COEUR d'ALENE - Aiming for a more efficient arrangement, the Kootenai County commissioners will decide today if the county will no longer manage aspects of the University of Idaho Extension Office.
The officials will vote at their business meeting this afternoon whether to adopt an agreement with the university, under which the Extension Office's finances and employees would be administered by the university and not the county.
Although the change could mean an increase of roughly $10,000 in costs for the Extension Office, said department head Jim Wilson, he doesn't expect the extension's community programs to be impacted much.
"There's always potential we might have to look at just what programs can we continue to offer, but at this point, we're not planning any significant reductions in programs," Wilson said.
Under the proposed agreement, the county would still provide and maintain office space for the Extension Office at 1808 N. Third St. in Coeur d'Alene.
The county would also make good on the $140,000 budgeted for the extension this fiscal year.
But the university would assume all responsibility for hiring and supervising office staff and extension educators. County positions at the extension would become university employees.
The county would not be responsible for funding mileage, meals and lodging for extension personnel during their educational programs or conferences.
The university would also choose how to budget the county's funding.
This would establish a "cleaner" management of the extension, said Commissioner Dan Green.
There would no longer be risk of complications from university employees overseeing county workers, he said. The commissioners wouldn't have to approve all extension expenditures.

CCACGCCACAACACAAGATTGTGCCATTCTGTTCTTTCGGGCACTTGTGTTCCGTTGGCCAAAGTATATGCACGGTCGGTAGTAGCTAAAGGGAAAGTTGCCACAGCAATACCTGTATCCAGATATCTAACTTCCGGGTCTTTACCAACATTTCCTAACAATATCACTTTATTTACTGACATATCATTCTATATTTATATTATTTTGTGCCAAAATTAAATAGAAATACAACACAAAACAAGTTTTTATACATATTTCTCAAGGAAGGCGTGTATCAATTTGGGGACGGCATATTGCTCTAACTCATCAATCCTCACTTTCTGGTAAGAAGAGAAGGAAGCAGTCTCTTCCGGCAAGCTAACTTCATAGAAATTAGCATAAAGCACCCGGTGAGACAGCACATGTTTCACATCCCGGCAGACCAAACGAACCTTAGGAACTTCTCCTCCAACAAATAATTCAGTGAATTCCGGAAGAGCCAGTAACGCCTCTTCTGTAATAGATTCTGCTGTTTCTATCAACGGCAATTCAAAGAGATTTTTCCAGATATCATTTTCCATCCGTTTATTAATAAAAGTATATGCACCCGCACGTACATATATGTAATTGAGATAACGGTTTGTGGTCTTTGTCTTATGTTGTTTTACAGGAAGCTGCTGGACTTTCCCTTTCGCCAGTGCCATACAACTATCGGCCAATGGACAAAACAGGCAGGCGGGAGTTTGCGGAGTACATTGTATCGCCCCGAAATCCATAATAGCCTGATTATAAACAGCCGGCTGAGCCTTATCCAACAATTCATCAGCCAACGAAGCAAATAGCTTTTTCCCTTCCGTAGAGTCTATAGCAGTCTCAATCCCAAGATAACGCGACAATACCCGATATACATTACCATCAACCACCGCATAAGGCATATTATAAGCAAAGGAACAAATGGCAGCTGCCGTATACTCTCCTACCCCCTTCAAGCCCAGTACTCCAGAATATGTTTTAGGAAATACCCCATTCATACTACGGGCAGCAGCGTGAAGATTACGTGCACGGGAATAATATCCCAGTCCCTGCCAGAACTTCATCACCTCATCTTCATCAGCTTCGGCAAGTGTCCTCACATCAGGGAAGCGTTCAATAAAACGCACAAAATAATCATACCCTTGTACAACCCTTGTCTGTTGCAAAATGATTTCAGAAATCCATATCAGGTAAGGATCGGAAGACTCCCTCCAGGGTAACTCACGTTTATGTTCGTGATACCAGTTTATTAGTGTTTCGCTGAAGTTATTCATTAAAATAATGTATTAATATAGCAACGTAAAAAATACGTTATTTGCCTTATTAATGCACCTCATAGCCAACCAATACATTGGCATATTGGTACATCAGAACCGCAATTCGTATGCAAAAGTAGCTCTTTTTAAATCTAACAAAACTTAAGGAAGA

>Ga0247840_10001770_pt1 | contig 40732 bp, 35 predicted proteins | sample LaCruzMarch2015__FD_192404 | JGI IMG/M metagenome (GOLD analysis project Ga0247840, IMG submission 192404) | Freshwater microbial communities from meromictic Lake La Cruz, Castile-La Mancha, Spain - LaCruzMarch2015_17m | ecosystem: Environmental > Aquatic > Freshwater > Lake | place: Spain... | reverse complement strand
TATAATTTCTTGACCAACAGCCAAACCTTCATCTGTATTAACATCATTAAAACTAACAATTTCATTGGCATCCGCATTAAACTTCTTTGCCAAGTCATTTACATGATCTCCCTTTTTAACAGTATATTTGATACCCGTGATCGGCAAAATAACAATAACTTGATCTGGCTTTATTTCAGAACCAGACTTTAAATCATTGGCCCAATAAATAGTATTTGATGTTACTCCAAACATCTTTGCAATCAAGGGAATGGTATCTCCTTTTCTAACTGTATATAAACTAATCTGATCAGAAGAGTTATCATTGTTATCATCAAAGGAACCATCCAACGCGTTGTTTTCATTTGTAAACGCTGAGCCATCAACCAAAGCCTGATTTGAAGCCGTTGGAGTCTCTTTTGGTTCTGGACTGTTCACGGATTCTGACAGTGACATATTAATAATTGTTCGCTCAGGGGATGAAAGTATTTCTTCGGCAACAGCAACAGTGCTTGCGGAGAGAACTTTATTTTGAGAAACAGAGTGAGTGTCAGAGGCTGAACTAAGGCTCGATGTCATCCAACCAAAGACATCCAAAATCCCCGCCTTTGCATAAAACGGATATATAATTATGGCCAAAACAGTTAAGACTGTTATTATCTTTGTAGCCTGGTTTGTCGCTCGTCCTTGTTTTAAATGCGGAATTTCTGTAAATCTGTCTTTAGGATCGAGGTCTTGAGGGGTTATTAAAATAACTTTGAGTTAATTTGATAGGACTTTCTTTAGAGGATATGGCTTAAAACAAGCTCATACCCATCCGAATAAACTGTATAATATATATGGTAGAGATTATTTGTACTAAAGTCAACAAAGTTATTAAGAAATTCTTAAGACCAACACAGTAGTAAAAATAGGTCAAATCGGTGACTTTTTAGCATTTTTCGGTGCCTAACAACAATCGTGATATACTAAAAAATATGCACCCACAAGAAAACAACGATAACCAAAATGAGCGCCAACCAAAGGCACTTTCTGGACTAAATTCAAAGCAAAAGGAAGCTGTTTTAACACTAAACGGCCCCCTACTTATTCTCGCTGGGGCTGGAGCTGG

"The state will have more autonomy on how they spend the money," said Green. "It relieves the county of liabilities, too."
Commissioner Jai Nelson pointed out that all the extension's travel purchases have been going through the county Auditor's Office.
"We didn't think that was necessary," she said.
The county has been considering this change since last year, said Commissioner Todd Tondee, when officials suggested axing all extension funding.
"We looked at it at that time and said, 'Hey, could this be run a better way?'" Tondee said.
Wilson said that as far as he knows, the county has managed the Extension Office since the partnership was created in 1917.
Transitioning the county employees to university authority will increase benefit costs, he said, adding that the Extension Office has three and a half county positions.
Hopefully some office adjustments could offset the costs, he said.
"I think we'll be looking at how can we look at doing things more cost effectively," Wilson said. "We'll put our best foot forward and continue to work effectively with the partnership."
He doesn't expect the change to hinder extension programs, like 4H, Family and Consumer Sciences and Master Gardener.
Nelson noted that, including in-kind services like janitorial work, the county pays more than $200,000 a year supporting the Extension Office.
The agreement would be in effect from Oct. 1 through Sept. 30, 2013.
The commissioners will vote on the agreement at their 2 p.m. meeting at the county Administration Building.
Tondee said cutting extension funding could always come up again.
"I support the extension process and what we're doing, but each year we look at our money coming in and our money going out," he said.